Channel 4’s popular archaeological show ‘Time Team’ has radically changed tack in an attempt to relate to its viewers’ own experiences of digging for ancient treasure in their back gardens. The final show, broadcast on Sunday, climaxed with the dramatic discovery of a broken bit of plant pot, a rusty nail and some pebbles.
‘It was very exciting…’ said producer Charlie Pryor. ‘The dig had been going on for several hours using unsatisfactory gardening implements from my Dad’s shed. We had broken the wooden handle of the garden fork, and completely bent the handle of the tablespoon from the kitchen. But finally we hit something hard and flat. At that point we knew it was time to bring in the experts.’
Dr Arnold Lebowitz of the British Museum later expressed irritation at having been called to a back garden in Redditch to look at a piece of broken plant pot from the 1970s. ‘It was a complete waste of my time.’ he snapped. ‘I mean they wanted me to carbon-date it and everything.’ But he was able to confirm that the long thin metallic object was ‘a rusty nail’ and that the medium sized stony objects were ‘stones’.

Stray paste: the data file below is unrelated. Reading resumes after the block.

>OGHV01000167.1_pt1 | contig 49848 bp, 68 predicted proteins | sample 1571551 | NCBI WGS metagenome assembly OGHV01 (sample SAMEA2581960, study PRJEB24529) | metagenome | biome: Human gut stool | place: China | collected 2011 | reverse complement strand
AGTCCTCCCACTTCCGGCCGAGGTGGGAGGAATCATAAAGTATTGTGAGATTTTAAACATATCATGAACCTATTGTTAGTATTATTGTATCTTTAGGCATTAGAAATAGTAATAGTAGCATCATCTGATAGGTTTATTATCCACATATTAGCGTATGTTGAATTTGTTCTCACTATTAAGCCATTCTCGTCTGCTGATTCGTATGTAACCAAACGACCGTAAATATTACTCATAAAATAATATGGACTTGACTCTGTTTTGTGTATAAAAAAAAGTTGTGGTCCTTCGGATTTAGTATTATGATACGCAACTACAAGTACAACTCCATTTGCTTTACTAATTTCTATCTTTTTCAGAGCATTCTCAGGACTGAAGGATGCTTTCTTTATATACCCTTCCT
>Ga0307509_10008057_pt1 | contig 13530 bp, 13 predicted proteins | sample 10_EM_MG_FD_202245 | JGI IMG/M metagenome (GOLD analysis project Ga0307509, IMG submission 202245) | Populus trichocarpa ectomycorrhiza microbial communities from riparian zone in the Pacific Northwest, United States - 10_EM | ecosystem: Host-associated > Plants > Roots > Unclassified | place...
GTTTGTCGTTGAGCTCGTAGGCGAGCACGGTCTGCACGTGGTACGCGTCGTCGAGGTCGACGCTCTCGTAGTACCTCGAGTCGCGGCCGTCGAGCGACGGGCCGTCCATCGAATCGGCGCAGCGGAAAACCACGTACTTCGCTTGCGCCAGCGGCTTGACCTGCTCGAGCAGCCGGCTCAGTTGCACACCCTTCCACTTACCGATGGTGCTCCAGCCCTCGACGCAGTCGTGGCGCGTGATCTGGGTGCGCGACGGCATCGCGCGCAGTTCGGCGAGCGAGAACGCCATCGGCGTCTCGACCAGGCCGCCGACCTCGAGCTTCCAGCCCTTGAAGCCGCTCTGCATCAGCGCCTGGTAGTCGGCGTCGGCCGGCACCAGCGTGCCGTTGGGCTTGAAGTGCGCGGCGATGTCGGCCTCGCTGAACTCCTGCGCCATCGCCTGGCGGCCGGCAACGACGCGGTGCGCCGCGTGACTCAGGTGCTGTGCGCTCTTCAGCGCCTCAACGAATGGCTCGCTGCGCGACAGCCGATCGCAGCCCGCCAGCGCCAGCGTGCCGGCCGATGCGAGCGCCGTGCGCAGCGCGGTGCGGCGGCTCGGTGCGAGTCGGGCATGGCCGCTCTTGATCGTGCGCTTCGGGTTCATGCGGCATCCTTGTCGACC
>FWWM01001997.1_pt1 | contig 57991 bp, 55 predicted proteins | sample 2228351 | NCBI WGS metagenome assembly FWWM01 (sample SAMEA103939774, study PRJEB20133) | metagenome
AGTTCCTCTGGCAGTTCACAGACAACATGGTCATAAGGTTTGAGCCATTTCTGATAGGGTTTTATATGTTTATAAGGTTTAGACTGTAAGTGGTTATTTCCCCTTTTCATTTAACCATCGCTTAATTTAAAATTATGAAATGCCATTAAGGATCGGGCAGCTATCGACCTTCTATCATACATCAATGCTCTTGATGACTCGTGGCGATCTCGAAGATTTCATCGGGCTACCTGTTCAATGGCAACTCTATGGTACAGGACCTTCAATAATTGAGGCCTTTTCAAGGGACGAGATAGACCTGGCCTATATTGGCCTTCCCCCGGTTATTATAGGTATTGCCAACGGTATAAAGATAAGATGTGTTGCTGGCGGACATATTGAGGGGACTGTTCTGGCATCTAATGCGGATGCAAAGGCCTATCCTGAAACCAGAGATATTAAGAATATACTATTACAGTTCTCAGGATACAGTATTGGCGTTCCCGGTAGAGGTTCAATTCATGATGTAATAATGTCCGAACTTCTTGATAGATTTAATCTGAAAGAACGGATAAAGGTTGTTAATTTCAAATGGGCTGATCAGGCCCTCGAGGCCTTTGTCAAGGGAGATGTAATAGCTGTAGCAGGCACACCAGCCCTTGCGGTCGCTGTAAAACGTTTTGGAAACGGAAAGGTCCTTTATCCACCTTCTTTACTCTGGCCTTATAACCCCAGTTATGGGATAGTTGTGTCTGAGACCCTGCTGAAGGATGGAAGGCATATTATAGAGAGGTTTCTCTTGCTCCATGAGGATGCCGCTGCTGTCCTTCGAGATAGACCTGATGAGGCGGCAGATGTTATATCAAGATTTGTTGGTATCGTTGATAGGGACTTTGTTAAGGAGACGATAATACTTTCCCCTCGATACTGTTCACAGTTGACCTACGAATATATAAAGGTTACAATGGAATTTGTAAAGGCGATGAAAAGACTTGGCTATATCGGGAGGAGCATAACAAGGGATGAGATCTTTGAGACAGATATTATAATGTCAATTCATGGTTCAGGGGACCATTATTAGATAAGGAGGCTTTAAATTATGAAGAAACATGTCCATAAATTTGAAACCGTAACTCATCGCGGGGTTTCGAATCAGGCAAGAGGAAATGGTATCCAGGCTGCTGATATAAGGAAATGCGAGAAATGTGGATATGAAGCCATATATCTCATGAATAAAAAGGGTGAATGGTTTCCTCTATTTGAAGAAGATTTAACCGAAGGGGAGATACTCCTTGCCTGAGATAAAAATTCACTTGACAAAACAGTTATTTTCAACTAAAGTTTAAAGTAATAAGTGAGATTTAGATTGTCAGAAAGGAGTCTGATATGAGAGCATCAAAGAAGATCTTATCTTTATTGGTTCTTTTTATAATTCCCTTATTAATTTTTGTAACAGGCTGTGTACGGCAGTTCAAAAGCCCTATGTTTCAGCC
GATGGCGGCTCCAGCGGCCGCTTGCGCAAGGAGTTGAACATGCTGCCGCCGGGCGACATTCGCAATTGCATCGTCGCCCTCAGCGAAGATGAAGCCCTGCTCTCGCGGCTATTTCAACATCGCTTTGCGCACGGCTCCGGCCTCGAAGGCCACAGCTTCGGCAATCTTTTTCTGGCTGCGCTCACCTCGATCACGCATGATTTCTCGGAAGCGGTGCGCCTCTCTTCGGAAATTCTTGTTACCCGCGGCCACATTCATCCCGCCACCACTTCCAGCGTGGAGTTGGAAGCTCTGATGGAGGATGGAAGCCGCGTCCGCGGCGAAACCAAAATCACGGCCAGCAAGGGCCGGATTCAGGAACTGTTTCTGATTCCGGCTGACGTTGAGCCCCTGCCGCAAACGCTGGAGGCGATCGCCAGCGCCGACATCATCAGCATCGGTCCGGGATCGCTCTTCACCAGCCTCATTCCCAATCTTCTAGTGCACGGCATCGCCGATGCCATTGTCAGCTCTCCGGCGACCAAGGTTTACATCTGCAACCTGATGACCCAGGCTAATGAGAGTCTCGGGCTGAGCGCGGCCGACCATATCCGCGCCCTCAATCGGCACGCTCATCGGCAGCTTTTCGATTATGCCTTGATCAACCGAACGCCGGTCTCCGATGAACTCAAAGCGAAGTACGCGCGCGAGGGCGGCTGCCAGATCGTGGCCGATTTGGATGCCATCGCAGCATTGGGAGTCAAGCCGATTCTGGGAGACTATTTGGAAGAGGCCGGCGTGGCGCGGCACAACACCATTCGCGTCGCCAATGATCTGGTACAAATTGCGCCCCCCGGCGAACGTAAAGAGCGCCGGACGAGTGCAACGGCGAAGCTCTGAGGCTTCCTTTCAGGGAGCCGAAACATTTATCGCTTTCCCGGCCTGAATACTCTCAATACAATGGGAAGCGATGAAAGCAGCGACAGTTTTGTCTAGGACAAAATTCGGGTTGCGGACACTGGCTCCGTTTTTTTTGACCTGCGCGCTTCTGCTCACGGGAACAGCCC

‘Obviously you always hope you are going to find a horde of Roman coins or a Bronze Age shield or something…’ said Time Team’s producer, ‘but in retrospect I suppose that was never going to happen in my Dad’s back garden. But we think the broken plant pot and bit of slate suggests that a rubbish tip once existed beyond the compost heap and that’s very exciting…’
In a short follow-up programme, the Time Team return to the dig after complaints that there is now a big dip in the lawn where ‘the hole wasn’t filled in properly’. The producers’ Dad also suggests to presenter Tony Robinson that he should ‘do some more of them Blackadders. That was much funnier than watching people dig about in the mud.’
The Hit Squad